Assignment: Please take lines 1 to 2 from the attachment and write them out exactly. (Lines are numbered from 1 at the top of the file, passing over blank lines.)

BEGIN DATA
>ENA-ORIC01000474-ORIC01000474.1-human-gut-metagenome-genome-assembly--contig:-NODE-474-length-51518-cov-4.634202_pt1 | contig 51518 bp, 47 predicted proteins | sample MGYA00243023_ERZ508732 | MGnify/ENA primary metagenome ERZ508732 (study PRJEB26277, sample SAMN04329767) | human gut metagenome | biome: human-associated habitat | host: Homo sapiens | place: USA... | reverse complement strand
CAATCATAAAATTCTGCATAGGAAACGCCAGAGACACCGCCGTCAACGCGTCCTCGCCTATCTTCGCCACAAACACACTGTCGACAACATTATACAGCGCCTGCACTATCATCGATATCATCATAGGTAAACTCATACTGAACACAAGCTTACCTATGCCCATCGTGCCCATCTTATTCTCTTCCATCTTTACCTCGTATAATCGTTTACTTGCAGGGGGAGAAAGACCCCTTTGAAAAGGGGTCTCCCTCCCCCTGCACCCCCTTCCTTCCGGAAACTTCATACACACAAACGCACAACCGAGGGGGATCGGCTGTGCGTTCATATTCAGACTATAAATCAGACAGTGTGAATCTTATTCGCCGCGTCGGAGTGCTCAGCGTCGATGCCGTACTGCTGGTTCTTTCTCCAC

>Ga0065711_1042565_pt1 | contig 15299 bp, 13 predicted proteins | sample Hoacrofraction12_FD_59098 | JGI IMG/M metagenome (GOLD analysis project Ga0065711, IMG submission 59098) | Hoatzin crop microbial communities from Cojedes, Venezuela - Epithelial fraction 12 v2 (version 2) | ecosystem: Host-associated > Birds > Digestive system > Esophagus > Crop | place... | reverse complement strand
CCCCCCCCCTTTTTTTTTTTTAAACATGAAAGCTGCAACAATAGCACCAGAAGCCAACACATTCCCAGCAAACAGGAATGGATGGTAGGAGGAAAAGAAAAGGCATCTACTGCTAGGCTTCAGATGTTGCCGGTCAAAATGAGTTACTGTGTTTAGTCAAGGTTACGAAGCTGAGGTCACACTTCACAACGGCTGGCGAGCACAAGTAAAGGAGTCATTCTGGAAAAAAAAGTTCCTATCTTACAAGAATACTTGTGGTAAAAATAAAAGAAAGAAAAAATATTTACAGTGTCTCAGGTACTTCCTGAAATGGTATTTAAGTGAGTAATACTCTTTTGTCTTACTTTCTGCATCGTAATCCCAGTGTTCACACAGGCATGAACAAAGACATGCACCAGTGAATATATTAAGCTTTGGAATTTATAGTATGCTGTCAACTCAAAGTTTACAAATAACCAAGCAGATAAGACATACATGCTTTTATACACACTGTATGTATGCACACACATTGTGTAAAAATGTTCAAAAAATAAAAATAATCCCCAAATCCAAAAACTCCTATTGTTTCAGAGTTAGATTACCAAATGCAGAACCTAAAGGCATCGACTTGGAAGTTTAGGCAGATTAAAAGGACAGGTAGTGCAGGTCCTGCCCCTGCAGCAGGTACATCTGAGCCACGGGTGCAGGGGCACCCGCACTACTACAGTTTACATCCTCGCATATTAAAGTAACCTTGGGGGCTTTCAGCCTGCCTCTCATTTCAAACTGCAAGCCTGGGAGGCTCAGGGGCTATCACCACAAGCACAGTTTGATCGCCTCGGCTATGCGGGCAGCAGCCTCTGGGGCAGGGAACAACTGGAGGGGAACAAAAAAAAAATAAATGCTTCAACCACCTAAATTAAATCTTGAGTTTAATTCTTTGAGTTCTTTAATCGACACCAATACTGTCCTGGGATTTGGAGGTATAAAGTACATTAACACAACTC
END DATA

>ENA-ORIC01000474-ORIC01000474.1-human-gut-metagenome-genome-assembly--contig:-NODE-474-length-51518-cov-4.634202_pt1 | contig 51518 bp, 47 predicted proteins | sample MGYA00243023_ERZ508732 | MGnify/ENA primary metagenome ERZ508732 (study PRJEB26277, sample SAMN04329767) | human gut metagenome | biome: human-associated habitat | host: Homo sapiens | place: USA... | reverse complement strand
CAATCATAAAATTCTGCATAGGAAACGCCAGAGACACCGCCGTCAACGCGTCCTCGCCTATCTTCGCCACAAACACACTGTCGACAACATTATACAGCGCCTGCACTATCATCGATATCATCATAGGTAAACTCATACTGAACACAAGCTTACCTATGCCCATCGTGCCCATCTTATTCTCTTCCATCTTTACCTCGTATAATCGTTTACTTGCAGGGGGAGAAAGACCCCTTTGAAAAGGGGTCTCCCTCCCCCTGCACCCCCTTCCTTCCGGAAACTTCATACACACAAACGCACAACCGAGGGGGATCGGCTGTGCGTTCATATTCAGACTATAAATCAGACAGTGTGAATCTTATTCGCCGCGTCGGAGTGCTCAGCGTCGATGCCGTACTGCTGGTTCTTTCTCCAC